Located in the permafrost, 1 300 kilometers beyond the Arctic Circle, the remote island of Svalbard is known for its unique geopolitical and climatic stability and is thus a suitable place for safe long-term storage. Both as a long-term storage facility, built to stand the test of time — and the challenge of natural or man-made disasters.
In Longyearbyen, Svalbard, 78° north of the Earth’s equator, Snøhetta has designed a visitor center for Arctic preservation storage called The Arc, referencing its location in the Arctic and its function as an archive for world memory. Commissioned by Arctic Memory AS, the visitor center will showcase content from the Svalbard Global Seed Vault – the world's largest secure seed storage, and the Arctic World Archive – a vault that aims to preserve the world's digital heritage. The visitor center will further provide its audience with insights into how the Svalbard Archipelago's unique geology has transformed over millions of years.
Arctic Memory AS/Piql
The architecture divides the visitor center into two separate volumes; the entrance building and the exhibition building.
The entrance building contains visitor functions such as lobby, ticketing, wardrobe and a café, as well as production facilities for the Arctic World Archive and technical rooms. A structural frame of cross laminated timber in combination with stiffening wall discs in solid wood forms a rectangular building volume that rests on pile foundations in the bedrock.
The building is suspended off the ground to prevent heating of permafrost and accumulation of snow. The entrance building is clad with burnt wood and dark glass panels, while the interiors consist of exposed wood elements. Roof areas are designed to accommodate solar panels for harvesting solar energy.
The entrance building and the exhibition building contrast each other in form, texture and color. While the entrance building is rational and stoic, the exhibition building expresses a unique shape, scale and spatial sequence, designed as a timeless, scale-less form that is both familiar and otherworldly at the time. From the outside, the exhibition building appears as a robust monolith – its outer surface formed by the erosion of the site’s unique and often extreme weather conditions. It may also resemble an organic form drilled out of the ground, exposing the stratification of the Earth’s surface.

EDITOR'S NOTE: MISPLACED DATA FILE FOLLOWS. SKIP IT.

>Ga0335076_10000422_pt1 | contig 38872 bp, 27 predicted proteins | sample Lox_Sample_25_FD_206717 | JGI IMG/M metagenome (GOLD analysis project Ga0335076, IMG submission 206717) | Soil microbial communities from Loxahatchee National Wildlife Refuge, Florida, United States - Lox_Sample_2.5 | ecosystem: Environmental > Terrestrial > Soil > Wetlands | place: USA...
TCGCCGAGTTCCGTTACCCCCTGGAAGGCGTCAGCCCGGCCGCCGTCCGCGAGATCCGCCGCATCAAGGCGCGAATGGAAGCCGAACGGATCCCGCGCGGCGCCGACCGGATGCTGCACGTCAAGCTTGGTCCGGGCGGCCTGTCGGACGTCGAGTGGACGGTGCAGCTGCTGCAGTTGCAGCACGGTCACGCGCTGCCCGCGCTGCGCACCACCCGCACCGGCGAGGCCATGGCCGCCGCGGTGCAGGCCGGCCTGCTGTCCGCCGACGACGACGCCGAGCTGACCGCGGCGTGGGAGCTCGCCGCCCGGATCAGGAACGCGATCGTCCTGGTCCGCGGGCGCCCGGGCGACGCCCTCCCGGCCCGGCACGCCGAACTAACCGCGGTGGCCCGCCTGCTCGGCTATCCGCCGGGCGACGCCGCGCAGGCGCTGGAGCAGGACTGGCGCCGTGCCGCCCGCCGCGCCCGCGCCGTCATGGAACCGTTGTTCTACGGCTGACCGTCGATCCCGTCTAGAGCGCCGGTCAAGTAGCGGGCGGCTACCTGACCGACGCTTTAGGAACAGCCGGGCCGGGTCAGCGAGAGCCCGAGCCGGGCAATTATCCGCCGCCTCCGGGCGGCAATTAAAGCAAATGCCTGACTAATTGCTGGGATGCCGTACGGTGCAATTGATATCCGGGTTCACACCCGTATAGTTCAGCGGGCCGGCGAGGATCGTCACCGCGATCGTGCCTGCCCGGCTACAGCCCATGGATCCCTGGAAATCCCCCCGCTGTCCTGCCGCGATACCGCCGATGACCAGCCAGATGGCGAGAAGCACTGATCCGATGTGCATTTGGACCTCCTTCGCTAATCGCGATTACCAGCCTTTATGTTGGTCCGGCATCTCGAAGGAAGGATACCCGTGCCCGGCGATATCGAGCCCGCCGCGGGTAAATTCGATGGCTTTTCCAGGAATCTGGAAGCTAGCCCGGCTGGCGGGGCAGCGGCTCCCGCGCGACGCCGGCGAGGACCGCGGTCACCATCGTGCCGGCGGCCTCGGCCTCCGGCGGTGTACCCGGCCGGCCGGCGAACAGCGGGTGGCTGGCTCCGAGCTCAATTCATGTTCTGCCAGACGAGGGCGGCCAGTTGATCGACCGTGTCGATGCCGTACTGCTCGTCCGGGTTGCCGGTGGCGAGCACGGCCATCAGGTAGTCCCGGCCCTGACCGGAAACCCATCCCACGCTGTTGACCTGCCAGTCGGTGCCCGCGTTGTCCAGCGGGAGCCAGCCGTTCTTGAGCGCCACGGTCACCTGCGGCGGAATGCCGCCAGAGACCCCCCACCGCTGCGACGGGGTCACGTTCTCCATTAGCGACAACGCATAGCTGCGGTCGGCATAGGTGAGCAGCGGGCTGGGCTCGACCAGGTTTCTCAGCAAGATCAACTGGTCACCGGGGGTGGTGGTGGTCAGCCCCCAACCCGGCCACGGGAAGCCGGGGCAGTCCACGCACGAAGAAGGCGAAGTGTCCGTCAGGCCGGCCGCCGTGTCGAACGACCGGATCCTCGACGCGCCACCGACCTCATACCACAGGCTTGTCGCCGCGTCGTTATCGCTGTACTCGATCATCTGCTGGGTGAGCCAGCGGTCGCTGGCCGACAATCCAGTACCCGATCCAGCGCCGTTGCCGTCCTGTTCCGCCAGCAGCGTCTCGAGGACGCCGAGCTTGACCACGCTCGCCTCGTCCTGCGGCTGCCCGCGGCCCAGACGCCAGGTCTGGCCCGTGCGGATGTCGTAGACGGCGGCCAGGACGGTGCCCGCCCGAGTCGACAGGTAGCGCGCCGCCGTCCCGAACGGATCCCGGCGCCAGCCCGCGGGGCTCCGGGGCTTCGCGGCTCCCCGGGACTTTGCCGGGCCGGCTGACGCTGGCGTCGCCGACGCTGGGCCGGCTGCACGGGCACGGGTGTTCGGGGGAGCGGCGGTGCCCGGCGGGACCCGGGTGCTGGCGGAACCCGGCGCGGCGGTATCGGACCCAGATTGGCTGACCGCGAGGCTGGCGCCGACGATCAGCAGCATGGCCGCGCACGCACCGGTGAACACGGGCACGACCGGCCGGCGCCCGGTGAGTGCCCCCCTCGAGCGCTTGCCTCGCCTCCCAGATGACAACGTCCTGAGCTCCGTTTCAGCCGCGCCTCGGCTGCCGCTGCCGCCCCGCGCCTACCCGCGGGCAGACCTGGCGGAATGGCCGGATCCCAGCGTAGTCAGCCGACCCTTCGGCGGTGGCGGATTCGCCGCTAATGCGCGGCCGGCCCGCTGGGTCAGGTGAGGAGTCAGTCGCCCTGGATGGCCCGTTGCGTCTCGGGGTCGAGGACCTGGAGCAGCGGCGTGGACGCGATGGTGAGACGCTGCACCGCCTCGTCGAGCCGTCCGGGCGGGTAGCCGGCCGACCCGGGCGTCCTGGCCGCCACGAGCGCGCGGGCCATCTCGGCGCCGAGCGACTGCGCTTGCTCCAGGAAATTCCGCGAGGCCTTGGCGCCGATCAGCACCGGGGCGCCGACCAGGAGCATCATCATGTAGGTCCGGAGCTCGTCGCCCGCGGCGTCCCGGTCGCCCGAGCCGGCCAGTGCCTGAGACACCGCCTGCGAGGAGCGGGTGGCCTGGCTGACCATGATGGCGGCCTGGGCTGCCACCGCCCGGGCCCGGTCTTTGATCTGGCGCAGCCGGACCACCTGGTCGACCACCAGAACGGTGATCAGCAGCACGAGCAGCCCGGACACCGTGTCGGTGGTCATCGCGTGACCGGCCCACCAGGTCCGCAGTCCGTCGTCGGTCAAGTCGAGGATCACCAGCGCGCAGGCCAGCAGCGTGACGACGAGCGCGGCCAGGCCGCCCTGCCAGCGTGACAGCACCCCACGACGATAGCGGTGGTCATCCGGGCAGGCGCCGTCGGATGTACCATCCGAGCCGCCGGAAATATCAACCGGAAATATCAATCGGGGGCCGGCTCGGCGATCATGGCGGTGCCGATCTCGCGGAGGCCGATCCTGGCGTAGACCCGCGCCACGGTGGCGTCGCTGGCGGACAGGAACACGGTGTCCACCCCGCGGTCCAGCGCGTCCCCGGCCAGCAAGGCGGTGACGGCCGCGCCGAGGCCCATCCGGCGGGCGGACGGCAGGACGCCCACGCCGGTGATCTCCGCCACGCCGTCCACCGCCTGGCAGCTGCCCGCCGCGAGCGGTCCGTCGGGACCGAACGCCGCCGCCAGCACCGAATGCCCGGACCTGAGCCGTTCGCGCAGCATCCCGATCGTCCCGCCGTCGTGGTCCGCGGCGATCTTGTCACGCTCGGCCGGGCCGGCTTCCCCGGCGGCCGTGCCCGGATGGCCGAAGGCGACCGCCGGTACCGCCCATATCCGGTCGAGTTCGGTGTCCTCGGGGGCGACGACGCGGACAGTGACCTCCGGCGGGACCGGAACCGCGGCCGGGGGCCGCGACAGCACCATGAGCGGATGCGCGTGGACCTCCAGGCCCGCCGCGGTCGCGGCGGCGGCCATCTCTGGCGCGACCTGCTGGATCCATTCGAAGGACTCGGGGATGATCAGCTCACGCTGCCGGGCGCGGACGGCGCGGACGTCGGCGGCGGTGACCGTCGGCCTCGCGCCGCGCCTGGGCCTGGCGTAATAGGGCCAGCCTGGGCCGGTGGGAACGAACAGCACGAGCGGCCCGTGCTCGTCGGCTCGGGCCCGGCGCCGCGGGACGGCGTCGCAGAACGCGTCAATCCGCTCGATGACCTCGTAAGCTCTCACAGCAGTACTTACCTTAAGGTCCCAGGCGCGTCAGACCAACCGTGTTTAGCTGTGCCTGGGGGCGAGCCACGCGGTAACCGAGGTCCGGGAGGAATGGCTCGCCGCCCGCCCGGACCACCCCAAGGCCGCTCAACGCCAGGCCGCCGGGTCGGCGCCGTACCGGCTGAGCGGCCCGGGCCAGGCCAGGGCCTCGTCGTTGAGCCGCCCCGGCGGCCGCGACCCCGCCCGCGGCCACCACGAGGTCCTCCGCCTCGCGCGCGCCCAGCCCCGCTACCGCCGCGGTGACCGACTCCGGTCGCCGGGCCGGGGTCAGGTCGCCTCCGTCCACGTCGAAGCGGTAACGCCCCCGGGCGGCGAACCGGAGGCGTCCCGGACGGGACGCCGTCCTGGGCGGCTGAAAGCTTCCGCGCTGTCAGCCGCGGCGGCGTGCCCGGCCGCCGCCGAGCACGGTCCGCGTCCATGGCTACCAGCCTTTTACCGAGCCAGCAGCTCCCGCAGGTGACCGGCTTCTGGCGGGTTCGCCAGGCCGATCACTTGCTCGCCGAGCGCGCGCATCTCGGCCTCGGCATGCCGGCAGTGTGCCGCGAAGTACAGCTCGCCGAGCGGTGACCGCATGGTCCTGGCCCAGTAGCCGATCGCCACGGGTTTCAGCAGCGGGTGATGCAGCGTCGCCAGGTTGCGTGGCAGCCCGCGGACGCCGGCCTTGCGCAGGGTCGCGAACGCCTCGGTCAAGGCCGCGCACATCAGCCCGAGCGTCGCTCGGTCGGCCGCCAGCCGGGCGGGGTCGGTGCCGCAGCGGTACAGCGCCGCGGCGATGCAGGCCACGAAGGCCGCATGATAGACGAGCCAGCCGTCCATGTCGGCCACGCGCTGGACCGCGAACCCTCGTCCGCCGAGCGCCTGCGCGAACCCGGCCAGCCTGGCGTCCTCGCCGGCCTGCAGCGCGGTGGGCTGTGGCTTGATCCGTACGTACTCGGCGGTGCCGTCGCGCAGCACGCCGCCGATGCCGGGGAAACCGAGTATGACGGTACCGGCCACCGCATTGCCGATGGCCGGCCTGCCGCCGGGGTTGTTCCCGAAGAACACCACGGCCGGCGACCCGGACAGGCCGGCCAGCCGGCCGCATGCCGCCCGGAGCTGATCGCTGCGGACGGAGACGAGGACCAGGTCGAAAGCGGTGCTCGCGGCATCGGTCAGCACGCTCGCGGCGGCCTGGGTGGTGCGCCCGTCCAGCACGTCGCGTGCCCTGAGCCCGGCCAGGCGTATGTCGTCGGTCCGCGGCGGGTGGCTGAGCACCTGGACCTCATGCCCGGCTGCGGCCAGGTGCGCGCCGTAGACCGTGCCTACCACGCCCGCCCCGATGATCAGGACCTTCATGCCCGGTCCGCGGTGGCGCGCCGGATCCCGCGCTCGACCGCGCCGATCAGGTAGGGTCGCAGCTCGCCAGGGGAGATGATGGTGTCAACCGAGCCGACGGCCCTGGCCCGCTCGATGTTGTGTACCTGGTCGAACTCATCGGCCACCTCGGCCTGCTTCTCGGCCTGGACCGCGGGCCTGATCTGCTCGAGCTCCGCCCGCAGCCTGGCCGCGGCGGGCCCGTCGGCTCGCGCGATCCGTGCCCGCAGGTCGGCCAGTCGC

Access to the exhibition building occurs across a glass access bridge, which is used to organize visitors into smaller groups. On the access bridge one is exposed to the surroundings and can experience from a single vantage point the towering geological formations to the south, the spectacular views to the north and the exterior of the exhibition building. The contrasting volumes are designed to give visitors the experience of going from a familiar entrance into a real vault inside the permafrost of Svalbard.
Inside the dramatic vertical vault of the exhibition building forms a powerful digital archive where both permanent and temporary exhibits are experienced first-hand. Content stored in these vaults currently spans from Edvard Munch’s art collection and the Vatican’s 1 500-year-old manuscripts, to film clips of the Brazilian football player Pelé and the largest collection of the World’s seeds.
At the heart of the Vault lies the Ceremony room, a conditioned auditorium that can be used both for digital projections, deposit ceremonies for the vaults, lectures and talks, as well as for individual contemplation and reflection.
The centerpiece of the ceremony room is a large deciduous tree representing the vegetation that has previously grown on Svalbard, where leaf fossils of both ancient trees (Metaseqoia and Ginko) and more well-known deciduous trees have been found dated back more than 200 million years.
Elm, Birch, Lime, Chestnut and many other broadleaf species grew on Svalbard 56 million years ago when the temperature was 5-8° Celsius higher. At the current rate of carbon emissions, temperatures could rise high enough for a forest to grow again on Svalbard within only 150-200 years.
Snøhetta has designed the visual identity of the Arc, based on the grid structure of the projection surface of the visitor center. The grid structure works as the underlying framework for the identity, giving it a strict, yet dynamic layout. It can be filled with various content, and span over one or multiple grid panels. Parts of the grid remain visible and becomes a recognizable element.